Overall, our goal at Abbott is to be able to have broad availability for FreeStyle Libre patients whether it is in pharmacy or through the DME channel. 

EBDM: How is pharmacy chain distribution going at this point? What do CGM users like about this method? What unexpected issues still need to be corrected? 
ABBOTT: 
So far our pharmacy distribution has been successful. [The] FreeStyle Libre system is available in all pharmacy channels, and from our data, we are the primary providers of CGMs to this distribution channel. Abbott is investing a significant amount of resources in education of pharmacists since CGMs is a new category to pharmacies. It is critical for pharmacists to be knowledgeable about this technology to provide the right guidance to patients. We see this as an ongoing need as we continue to increase adoption of our FreeStyle Libre 14-day system. In addition, patients like the convenience of being able to pick up their CGM supplies along with their other prescriptions.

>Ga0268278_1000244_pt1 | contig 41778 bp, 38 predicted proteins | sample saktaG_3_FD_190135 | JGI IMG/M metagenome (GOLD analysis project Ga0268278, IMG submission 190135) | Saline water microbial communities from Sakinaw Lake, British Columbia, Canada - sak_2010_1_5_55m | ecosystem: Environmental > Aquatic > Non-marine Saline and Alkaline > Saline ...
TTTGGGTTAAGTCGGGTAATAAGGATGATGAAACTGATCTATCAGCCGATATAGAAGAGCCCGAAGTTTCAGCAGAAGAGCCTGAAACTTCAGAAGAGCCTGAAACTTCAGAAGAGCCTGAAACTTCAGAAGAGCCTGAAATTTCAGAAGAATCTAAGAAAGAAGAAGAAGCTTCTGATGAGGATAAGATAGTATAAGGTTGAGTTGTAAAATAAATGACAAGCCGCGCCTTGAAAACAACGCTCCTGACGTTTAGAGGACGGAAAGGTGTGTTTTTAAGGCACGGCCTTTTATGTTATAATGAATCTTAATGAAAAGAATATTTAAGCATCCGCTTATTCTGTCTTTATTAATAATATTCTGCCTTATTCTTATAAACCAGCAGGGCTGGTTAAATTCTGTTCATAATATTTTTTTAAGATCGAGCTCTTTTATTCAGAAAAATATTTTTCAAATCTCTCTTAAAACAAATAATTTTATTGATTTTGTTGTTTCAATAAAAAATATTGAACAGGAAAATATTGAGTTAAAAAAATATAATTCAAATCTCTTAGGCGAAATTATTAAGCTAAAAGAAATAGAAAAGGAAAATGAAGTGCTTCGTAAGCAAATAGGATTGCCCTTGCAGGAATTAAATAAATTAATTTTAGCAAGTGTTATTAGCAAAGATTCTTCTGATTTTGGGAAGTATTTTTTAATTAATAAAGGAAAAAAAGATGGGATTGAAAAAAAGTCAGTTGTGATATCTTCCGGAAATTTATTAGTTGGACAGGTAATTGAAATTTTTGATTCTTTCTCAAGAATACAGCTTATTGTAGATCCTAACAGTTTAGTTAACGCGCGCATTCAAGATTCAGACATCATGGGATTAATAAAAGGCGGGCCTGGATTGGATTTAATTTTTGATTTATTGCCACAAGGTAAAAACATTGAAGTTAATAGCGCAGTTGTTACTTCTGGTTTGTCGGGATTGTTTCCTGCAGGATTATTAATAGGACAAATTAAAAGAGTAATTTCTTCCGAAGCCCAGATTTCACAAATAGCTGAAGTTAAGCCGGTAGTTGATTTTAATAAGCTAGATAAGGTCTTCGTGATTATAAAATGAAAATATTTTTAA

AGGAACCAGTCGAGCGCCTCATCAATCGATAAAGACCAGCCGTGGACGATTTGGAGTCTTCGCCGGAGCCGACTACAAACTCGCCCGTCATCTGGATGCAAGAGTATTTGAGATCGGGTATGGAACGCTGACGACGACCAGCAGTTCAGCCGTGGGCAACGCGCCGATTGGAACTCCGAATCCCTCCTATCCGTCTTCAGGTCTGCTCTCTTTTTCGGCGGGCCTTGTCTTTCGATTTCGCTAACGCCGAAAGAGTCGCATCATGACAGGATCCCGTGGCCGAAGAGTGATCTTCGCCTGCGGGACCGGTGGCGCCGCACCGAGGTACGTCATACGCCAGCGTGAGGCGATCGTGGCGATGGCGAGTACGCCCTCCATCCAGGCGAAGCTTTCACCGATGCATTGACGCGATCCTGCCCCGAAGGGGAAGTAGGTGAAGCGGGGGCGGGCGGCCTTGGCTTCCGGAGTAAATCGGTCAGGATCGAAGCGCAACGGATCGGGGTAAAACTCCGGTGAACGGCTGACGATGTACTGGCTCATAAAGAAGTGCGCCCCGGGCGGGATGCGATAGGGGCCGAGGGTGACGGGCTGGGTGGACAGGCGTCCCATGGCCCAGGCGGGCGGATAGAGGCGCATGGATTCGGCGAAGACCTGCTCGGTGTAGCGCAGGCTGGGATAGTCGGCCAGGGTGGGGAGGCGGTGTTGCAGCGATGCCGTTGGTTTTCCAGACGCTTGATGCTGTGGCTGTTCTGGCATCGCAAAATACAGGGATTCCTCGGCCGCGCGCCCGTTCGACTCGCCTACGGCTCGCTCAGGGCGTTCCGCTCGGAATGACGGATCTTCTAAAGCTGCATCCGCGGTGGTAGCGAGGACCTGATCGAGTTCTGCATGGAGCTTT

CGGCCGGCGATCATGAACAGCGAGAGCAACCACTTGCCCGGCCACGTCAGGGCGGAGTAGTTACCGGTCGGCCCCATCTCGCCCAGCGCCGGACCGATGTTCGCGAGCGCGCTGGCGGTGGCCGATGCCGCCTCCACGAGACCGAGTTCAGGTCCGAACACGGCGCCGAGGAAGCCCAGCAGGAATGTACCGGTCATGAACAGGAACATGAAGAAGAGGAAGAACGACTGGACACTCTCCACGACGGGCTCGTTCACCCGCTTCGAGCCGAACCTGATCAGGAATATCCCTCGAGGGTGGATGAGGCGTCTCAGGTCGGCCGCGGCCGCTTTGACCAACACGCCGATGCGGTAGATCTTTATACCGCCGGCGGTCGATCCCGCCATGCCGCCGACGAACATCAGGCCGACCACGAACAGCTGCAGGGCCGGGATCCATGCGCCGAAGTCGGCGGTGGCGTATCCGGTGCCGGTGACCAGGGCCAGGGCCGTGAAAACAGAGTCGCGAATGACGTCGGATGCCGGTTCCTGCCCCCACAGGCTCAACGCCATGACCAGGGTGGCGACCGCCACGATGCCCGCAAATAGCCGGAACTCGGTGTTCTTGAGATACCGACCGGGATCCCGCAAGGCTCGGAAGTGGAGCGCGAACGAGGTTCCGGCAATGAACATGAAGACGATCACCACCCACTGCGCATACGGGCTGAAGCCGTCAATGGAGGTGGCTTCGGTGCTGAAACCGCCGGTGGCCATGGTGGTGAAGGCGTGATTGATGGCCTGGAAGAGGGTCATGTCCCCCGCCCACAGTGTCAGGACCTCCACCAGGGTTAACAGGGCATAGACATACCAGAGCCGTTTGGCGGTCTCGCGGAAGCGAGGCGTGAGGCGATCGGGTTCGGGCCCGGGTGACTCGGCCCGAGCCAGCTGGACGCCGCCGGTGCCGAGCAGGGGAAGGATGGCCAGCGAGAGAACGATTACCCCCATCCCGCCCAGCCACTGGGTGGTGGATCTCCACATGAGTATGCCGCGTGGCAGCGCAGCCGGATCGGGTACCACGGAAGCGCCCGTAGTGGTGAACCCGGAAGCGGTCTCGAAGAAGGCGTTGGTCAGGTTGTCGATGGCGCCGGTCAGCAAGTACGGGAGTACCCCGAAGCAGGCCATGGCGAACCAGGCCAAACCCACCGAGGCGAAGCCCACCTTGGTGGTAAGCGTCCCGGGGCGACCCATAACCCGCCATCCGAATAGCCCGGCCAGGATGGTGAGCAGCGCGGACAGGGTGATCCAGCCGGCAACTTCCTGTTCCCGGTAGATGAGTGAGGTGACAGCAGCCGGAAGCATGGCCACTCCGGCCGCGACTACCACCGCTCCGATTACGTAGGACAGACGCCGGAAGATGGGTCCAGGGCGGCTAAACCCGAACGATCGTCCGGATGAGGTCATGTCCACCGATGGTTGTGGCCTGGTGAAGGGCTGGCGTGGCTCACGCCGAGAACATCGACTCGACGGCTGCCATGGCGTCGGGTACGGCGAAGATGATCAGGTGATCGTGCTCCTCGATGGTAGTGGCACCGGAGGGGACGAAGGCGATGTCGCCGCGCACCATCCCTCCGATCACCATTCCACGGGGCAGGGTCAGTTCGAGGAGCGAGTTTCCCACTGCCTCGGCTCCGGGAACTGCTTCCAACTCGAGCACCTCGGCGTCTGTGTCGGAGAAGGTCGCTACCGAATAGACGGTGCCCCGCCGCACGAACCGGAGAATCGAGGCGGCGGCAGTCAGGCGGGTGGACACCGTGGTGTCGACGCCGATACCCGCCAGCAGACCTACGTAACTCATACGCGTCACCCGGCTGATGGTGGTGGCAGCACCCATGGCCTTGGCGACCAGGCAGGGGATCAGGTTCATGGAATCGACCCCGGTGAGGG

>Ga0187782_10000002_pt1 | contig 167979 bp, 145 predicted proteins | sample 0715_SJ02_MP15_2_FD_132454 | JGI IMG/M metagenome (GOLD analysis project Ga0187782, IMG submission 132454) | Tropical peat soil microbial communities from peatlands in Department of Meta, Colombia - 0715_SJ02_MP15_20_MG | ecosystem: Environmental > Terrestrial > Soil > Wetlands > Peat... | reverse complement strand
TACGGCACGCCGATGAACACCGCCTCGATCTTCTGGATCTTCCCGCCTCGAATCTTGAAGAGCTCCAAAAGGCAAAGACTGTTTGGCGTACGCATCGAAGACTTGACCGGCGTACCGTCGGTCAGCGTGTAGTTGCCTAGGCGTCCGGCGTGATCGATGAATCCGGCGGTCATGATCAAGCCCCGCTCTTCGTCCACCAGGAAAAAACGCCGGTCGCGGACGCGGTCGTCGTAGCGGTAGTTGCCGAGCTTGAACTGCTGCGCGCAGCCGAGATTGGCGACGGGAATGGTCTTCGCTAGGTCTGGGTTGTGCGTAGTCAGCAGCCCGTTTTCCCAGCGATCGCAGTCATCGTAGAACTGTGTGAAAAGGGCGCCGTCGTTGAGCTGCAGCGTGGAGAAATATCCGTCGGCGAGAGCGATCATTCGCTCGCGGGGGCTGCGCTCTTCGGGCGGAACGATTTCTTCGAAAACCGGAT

EBDM: Are payers receptive to this method of distribution? Do you see use of the pharmacy chain expanding as use of technology and digital health tools increase? Do payers have the right personnel on their end to work with you on these transactions? 
ABBOTT: 
We have found that payers are very receptive to managing CGM through the pharmacy channel. Use of the pharmacy channel offers significant cost savings, the ability to easily track utilization and to offer their members a simple and convenient place to get their product. We have extensive experience working with payers, based on our blood glucose monitoring business, and we’ve been able to leverage this knowledge and experience to continue to secure access for CGMs.